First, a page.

# A Survey on Multi-Task Learning

Multi-Task Learning (MTL) is a learning paradigm in machine learning and its aim is to leverage useful information contained in multiple related tasks to help improve the generalization performance of all the tasks. In this paper, we give a survey for MTL. First, we classify different MTL algorithms into several categories: feature learning approach, low-rank approach, task clustering approach, task relation learning approach, dirty approach, multi-level approach and deep learning approach. In order to compare different approaches, we discuss the characteristics of each approach. In order to improve the performance of learning tasks further, MTL can be combined with other learning paradigms including semi-supervised learning, active learning, reinforcement learning, multi-view learning and graphical models. When the number of tasks is large or the data dimensionality is high, batch MTL models are difficult to handle this situation and online, parallel and distributed MTL models as well as feature hashing are reviewed to reveal the computational and storage advantages. Many real-world applications use MTL to boost their performance and we introduce some representative works. Finally, we present theoretical analyses and discuss several future directions for MTL.

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## 1 Introduction

Machine learning techniques usually require a large number of training samples to learn an accurate learner. For example, deep learning models, which build on neural networks, usually need millions of labeled samples to train neural networks with tens or even hundreds of layers which contain a huge number of model parameters. However, in some applications such as medical image analysis, this requirement cannot be fulfilled since (labeled) samples are hard to collect. In this case, limited training samples are not enough to learn shallow models, let alone deep models. For this data insufficient problem, Multi-Task Learning (MTL)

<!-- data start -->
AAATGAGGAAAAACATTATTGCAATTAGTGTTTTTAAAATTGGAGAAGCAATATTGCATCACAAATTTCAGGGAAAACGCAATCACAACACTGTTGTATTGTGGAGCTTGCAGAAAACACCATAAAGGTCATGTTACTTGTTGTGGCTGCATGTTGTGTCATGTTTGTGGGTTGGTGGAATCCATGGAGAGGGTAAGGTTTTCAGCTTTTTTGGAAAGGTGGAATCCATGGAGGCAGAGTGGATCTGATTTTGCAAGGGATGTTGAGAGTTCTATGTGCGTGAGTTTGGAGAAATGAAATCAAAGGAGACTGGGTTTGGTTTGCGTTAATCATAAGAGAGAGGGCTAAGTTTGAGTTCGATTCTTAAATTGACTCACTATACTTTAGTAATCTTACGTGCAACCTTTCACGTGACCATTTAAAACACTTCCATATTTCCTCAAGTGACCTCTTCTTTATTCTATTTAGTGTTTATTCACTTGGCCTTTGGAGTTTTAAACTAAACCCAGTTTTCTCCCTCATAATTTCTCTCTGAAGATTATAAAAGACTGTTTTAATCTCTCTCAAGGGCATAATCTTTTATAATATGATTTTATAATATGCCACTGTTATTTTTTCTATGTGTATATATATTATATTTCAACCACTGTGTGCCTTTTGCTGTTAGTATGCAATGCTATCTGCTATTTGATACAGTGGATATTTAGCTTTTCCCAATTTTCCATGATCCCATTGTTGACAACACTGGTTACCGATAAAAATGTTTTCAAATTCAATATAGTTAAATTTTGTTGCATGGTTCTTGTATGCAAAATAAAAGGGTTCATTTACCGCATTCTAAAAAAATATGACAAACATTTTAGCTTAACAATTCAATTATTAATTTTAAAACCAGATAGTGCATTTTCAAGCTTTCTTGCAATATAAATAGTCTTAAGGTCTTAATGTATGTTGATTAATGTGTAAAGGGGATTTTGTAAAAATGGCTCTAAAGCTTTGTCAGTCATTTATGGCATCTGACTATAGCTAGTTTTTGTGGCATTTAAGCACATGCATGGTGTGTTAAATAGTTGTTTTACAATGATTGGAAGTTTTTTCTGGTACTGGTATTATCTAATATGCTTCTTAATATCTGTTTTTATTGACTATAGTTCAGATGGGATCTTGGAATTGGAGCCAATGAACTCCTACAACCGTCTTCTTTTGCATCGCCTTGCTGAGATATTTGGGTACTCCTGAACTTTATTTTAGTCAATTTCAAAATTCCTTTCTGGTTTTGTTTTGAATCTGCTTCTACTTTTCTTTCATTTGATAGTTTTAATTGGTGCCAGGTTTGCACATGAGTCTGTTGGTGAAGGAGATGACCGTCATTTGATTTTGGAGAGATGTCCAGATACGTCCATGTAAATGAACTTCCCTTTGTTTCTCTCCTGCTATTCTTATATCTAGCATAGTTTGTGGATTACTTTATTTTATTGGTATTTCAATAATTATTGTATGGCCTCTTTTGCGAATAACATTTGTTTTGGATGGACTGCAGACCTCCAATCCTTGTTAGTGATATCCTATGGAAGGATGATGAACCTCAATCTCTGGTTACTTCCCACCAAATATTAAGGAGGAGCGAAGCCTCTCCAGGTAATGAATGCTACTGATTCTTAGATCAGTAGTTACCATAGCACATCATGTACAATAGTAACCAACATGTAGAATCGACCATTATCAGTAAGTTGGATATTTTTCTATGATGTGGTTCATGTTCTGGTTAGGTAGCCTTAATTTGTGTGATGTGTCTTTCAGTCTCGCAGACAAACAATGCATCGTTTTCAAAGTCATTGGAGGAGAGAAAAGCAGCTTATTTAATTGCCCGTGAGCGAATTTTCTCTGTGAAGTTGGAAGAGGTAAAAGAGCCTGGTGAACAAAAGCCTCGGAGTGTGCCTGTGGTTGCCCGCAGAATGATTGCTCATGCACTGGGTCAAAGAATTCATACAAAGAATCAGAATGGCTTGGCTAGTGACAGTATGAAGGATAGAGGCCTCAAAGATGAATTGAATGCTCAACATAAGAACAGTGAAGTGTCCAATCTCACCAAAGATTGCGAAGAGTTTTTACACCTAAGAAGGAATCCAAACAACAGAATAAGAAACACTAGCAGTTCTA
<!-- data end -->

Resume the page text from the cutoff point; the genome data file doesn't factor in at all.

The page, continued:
[1] is a good solution when there are multiple related tasks each of which has limited training samples.

MTL is inspired by human learning activities where people often apply the knowledge learned from previous tasks to help learn a new task. For example, for a person who learns to ride the bicycle and tricycle together, the experience in learning to ride a bicycle can be utilized in riding a tricycle and vice versa. Similar to human learning, it is useful for multiple learning tasks to be learned jointly since the knowledge contained in a task can be leveraged by other tasks.

The setting of MTL is similar to that of transfer learning

The remainder of this paper is organized as follows. Section 2 introduces several categories of MTL models. In Section 3, the combinations of MTL with other learning paradigms are reviewed. Section 4 overviews online, parallel, and distributed MTL models as well as dimensionality reduction and feature hashing. Section 5 presents the applications of MTL in various areas. Section 6 gives an overview on theoretical analyses and finally we make conclusions in Section 7 with some discussions on future directions in MTL.111For an introduction to MTL without technical details, please refer to [6].

## 2 MTL Models

In order to fully characterize MTL, we first give the definition of MTL.

###### Definition 1

(Multi-Task Learning) Given learning tasks where all the tasks or a subset of them are related, multi-task learning aims to help improve the learning of a model for by using the knowledge contained in all or some of the tasks.

Based on the definition of MTL, we focus on supervised learning tasks in this section since most MTL studies fall in this setting. For other types of tasks, we review them in the next section. In the setting of supervised learning tasks, usually a task is accompanied by a training dataset consisting of training samples, i.e., , where is the th training instance in and is its label. We denote by the training data matrix for , i.e., . When different tasks share the same training data samples, i.e., for , MTL reduces to multi-label learning or multi-output regression. Here we consider a general setting for MTL that at least two out of all the ’s are different or a more general setting that all the ’s are different from each other. When different tasks lie in the same feature space implying that equals for any , this setting is the homogeneous-feature MTL, and otherwise it corresponds to heterogeneous-feature MTL. Without special explanation, the default MTL setting is the homogeneous-feature MTL. Here we need to distinguish the heterogeneous-feature MTL from the heterogeneous MTL. In [7], the heterogeneous MTL is considered to consist of different types of supervised tasks including classification and regression problems, and here we generalize it to a more general setting that the heterogeneous MTL consists of tasks with different types including supervised learning, unsupervised learning, semi-supervised learning, reinforcement learning, multi-view learning and graphical models. The opposite to the heterogeneous MTL is the homogeneous MTL which consist of tasks with only one type. In a word, the homogeneous and heterogeneous MTL differ in the type of learning tasks while the homogeneous-feature MTL is different from the heterogeneous-feature MTL in terms of the original feature representations. Similarly, without special explanation, the default MTL setting is the homogeneous MTL.